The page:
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Literary Studies and the Questions We Ask: On Reflection as Cognitive Core Competence

Conference paper
Authors Christer Ekholm
Ingrid Lindell
Published in Conference Proceedings: The Future of Education. 9th Edition. Florence, 27-28 June 2019
ISBN 9788885813458
ISSN 2384-9509
Publisher Libreria universitaria
Place of publication Florence
Publication year 2019
Published at Department of Literature, History of Ideas, and Religion
Language en
Keywords literature didactics, educational philosophy, reflection, generic competences
Subject categories General Literature Studies, Educational Sciences, Didactics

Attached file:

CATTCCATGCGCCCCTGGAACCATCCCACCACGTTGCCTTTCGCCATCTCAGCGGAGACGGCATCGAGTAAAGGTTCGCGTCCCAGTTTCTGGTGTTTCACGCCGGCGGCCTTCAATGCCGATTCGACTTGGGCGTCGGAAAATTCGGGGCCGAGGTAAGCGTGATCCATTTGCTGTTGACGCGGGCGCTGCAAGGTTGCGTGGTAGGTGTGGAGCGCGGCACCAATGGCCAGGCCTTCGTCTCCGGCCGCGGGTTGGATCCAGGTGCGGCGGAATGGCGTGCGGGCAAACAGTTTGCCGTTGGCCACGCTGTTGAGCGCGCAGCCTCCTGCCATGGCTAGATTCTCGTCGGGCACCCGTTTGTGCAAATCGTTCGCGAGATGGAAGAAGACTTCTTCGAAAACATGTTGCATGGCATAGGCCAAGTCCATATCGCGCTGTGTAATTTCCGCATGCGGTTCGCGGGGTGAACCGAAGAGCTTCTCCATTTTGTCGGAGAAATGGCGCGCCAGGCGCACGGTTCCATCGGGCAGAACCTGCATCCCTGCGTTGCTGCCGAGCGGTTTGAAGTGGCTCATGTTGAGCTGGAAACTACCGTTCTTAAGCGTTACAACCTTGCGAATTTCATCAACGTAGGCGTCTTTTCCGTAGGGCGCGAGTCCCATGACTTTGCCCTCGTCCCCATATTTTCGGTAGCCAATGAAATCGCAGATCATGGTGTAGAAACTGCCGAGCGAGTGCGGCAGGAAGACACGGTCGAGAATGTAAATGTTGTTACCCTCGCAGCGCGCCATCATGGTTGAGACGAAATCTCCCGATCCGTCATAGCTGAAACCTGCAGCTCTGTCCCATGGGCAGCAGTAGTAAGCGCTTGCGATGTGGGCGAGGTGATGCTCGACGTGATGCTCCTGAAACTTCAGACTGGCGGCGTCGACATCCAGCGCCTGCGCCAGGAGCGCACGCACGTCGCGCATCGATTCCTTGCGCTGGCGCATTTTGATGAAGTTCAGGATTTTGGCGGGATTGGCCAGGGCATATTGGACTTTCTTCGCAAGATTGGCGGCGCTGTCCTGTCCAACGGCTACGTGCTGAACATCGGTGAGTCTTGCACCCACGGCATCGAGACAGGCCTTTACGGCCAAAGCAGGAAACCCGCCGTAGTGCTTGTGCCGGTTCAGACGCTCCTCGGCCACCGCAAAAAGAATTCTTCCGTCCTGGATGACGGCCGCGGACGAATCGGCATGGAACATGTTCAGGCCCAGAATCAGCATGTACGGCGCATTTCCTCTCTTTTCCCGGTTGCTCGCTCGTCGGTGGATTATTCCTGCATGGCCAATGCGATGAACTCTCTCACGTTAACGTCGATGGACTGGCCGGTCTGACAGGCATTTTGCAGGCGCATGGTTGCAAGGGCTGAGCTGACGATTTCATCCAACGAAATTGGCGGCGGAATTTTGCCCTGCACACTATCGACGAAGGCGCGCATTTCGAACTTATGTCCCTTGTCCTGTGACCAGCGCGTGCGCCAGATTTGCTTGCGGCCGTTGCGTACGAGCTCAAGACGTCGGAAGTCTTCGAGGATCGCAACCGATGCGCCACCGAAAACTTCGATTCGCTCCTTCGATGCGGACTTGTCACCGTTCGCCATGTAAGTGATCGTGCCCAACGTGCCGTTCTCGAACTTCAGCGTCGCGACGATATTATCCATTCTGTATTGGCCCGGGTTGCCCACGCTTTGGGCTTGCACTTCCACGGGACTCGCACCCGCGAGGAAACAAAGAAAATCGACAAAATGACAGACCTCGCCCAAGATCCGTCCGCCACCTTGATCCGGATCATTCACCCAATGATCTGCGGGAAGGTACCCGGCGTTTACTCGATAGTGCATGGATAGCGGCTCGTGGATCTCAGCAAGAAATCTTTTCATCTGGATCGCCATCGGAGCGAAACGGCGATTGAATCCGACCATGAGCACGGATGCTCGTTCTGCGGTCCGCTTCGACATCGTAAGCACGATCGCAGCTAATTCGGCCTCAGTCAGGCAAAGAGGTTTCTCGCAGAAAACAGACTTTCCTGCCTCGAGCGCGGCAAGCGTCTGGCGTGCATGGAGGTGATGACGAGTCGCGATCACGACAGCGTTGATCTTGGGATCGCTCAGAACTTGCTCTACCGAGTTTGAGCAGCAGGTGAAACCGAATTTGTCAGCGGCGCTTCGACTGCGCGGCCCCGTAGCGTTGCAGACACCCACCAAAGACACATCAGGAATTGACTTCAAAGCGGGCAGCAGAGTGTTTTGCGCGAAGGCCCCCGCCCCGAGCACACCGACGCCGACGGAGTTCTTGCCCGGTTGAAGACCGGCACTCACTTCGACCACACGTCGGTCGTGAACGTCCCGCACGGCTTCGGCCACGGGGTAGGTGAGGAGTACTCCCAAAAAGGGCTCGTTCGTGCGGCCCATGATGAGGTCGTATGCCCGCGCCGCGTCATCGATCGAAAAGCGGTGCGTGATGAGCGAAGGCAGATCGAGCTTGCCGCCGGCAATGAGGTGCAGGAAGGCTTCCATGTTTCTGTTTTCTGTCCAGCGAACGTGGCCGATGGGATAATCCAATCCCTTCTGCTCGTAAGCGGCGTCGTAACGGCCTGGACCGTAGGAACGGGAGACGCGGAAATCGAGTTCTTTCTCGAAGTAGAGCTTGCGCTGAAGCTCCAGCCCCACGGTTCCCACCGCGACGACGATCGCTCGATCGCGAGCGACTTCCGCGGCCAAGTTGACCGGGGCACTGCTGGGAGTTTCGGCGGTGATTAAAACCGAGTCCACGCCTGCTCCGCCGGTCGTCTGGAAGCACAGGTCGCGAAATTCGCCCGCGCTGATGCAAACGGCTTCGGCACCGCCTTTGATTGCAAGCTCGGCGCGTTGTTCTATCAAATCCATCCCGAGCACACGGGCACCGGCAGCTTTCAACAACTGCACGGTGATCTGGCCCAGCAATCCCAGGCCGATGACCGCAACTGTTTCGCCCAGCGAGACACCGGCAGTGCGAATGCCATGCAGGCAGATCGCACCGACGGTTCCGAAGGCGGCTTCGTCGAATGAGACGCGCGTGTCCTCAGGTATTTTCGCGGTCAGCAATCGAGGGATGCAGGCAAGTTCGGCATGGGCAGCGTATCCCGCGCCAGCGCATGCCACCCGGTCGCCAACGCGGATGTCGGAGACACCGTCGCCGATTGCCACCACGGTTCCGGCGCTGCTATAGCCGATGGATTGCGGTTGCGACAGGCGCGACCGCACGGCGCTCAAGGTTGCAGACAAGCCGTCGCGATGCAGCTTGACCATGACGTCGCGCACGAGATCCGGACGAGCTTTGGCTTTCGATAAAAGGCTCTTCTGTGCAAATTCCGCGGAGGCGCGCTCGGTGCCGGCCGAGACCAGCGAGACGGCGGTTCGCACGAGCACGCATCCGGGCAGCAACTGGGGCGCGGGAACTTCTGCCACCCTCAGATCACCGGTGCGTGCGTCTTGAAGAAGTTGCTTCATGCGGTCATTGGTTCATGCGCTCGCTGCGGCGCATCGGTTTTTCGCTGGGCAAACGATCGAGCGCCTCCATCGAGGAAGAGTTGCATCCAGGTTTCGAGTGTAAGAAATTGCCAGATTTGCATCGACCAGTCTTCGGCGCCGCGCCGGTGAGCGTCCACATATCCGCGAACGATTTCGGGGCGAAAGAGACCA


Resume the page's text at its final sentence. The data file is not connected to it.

Trapped in a contemporary educational twirl, generated by a public management inspired definition of educational quality as something wholly measurable and assessable, the teaching of literature in school faces major difficulties in terms of both justification and performance. At the same time the reading and talking about fiction and poetry reveal some profound shortcomings in the current tendency to make education secure and predictable. These shortcomings are apparent against the backdrop of a long history of regarding literature reading as a main aspect of education and of becoming educated. In this paper we focus on the core competence of reflection as central to all education regarded as an essential practice in the forming and upholding of a democratic society. To reflect is, we propose, to critically-ethically engage yourself with the notion of something and someone Other. Reflection, then, is fundamentally dialogical and of an indefinite nature, i.e., a process of reciprocal estrangement – acknowledging yourself in the other, and the other in yourself – making space for the becoming of liable subjects. We suggest that reading and talking about literature in school by necessity must open up for such events of a dialogical reasoning not aimed at producing answers of a presupposed and definite nature. We furthermore propose that if reflection systematically could be taught, modelled and given time and centrality in education – and thereby be a counter-discourse to the focus on speed, quantity and assessability in contemporary schools – much would be gained. And what it all comes down to, in a teaching perspective, is the questions we ask.

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